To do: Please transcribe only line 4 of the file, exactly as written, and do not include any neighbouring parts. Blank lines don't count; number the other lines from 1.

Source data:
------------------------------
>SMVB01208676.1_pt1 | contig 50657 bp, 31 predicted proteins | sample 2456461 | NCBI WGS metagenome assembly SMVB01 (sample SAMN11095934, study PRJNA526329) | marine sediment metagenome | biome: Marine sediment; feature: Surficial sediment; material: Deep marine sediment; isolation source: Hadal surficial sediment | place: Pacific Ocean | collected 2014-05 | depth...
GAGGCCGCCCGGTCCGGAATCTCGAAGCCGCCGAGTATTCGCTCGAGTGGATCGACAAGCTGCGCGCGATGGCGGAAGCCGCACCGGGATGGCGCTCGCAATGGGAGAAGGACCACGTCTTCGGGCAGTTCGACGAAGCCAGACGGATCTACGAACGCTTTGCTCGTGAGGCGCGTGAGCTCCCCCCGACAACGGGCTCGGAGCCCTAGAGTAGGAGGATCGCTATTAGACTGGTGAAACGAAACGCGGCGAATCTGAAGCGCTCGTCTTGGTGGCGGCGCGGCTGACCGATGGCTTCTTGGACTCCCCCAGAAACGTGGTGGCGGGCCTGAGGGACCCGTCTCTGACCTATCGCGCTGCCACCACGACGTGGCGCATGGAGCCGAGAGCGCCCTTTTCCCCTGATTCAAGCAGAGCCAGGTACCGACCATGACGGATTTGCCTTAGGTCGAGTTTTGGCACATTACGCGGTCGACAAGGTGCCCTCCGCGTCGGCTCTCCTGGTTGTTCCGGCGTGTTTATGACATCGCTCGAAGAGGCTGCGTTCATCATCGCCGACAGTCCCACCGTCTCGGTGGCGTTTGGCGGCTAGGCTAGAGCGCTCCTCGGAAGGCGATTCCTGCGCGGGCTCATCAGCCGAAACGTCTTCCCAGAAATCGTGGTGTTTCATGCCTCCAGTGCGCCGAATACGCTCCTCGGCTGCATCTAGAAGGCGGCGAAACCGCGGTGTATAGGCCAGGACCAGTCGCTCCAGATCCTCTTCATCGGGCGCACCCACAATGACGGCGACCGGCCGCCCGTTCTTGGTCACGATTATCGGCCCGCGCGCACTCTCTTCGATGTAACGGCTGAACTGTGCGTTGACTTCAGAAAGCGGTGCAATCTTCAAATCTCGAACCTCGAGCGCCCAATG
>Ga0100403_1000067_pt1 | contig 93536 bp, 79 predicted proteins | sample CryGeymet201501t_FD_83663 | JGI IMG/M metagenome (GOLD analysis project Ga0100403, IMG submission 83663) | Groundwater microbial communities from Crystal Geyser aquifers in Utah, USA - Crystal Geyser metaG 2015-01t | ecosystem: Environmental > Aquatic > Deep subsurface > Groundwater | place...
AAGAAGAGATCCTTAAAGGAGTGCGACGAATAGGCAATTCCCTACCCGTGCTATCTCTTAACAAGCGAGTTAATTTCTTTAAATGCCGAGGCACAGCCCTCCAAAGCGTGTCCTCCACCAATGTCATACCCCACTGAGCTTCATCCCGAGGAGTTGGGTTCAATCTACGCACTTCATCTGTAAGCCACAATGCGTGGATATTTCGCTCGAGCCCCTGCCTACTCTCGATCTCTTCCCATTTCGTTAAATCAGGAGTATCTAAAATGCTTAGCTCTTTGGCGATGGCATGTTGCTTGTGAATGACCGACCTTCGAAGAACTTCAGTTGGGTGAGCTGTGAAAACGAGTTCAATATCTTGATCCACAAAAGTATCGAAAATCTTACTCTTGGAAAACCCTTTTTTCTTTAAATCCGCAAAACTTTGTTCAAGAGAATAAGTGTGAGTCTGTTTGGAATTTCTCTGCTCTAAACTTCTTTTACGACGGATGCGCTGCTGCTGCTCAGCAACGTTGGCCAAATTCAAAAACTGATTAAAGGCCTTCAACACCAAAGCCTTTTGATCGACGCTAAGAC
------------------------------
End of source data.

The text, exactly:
AAGAAGAGATCCTTAAAGGAGTGCGACGAATAGGCAATTCCCTACCCGTGCTATCTCTTAACAAGCGAGTTAATTTCTTTAAATGCCGAGGCACAGCCCTCCAAAGCGTGTCCTCCACCAATGTCATACCCCACTGAGCTTCATCCCGAGGAGTTGGGTTCAATCTACGCACTTCATCTGTAAGCCACAATGCGTGGATATTTCGCTCGAGCCCCTGCCTACTCTCGATCTCTTCCCATTTCGTTAAATCAGGAGTATCTAAAATGCTTAGCTCTTTGGCGATGGCATGTTGCTTGTGAATGACCGACCTTCGAAGAACTTCAGTTGGGTGAGCTGTGAAAACGAGTTCAATATCTTGATCCACAAAAGTATCGAAAATCTTACTCTTGGAAAACCCTTTTTTCTTTAAATCCGCAAAACTTTGTTCAAGAGAATAAGTGTGAGTCTGTTTGGAATTTCTCTGCTCTAAACTTCTTTTACGACGGATGCGCTGCTGCTGCTCAGCAACGTTGGCCAAATTCAAAAACTGATTAAAGGCCTTCAACACCAAAGCCTTTTGATCGACGCTAAGAC